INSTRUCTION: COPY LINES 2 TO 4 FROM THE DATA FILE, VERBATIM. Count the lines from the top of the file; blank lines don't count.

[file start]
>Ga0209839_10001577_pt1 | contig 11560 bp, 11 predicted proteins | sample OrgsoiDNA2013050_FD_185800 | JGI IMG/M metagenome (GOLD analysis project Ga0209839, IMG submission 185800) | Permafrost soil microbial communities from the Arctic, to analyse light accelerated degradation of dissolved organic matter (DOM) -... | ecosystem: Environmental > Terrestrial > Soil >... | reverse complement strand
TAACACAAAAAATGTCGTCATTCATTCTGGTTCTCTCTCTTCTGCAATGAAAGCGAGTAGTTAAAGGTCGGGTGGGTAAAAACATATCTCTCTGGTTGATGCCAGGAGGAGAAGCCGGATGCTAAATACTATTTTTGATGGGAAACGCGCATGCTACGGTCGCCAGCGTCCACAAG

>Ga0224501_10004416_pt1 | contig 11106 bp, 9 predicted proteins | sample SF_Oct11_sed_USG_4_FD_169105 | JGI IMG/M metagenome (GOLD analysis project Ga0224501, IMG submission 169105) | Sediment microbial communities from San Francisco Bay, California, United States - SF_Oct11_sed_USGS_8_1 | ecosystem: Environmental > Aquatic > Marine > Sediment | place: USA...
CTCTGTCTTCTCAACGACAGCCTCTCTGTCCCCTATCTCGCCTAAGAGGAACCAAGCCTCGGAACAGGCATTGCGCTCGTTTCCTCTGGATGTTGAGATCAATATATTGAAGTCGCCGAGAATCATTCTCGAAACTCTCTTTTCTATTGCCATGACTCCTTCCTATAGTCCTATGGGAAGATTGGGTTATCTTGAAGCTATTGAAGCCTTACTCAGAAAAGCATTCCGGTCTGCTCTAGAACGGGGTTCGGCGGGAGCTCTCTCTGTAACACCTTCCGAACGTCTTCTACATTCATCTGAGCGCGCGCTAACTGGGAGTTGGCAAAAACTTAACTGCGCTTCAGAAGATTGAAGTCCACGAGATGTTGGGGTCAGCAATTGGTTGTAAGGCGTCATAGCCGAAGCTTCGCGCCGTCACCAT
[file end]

TAACACAAAAAATGTCGTCATTCATTCTGGTTCTCTCTCTTCTGCAATGAAAGCGAGTAGTTAAAGGTCGGGTGGGTAAAAACATATCTCTCTGGTTGATGCCAGGAGGAGAAGCCGGATGCTAAATACTATTTTTGATGGGAAACGCGCATGCTACGGTCGCCAGCGTCCACAAG

>Ga0224501_10004416_pt1 | contig 11106 bp, 9 predicted proteins | sample SF_Oct11_sed_USG_4_FD_169105 | JGI IMG/M metagenome (GOLD analysis project Ga0224501, IMG submission 169105) | Sediment microbial communities from San Francisco Bay, California, United States - SF_Oct11_sed_USGS_8_1 | ecosystem: Environmental > Aquatic > Marine > Sediment | place: USA...
CTCTGTCTTCTCAACGACAGCCTCTCTGTCCCCTATCTCGCCTAAGAGGAACCAAGCCTCGGAACAGGCATTGCGCTCGTTTCCTCTGGATGTTGAGATCAATATATTGAAGTCGCCGAGAATCATTCTCGAAACTCTCTTTTCTATTGCCATGACTCCTTCCTATAGTCCTATGGGAAGATTGGGTTATCTTGAAGCTATTGAAGCCTTACTCAGAAAAGCATTCCGGTCTGCTCTAGAACGGGGTTCGGCGGGAGCTCTCTCTGTAACACCTTCCGAACGTCTTCTACATTCATCTGAGCGCGCGCTAACTGGGAGTTGGCAAAAACTTAACTGCGCTTCAGAAGATTGAAGTCCACGAGATGTTGGGGTCAGCAATTGGTTGTAAGGCGTCATAGCCGAAGCTTCGCGCCGTCACCAT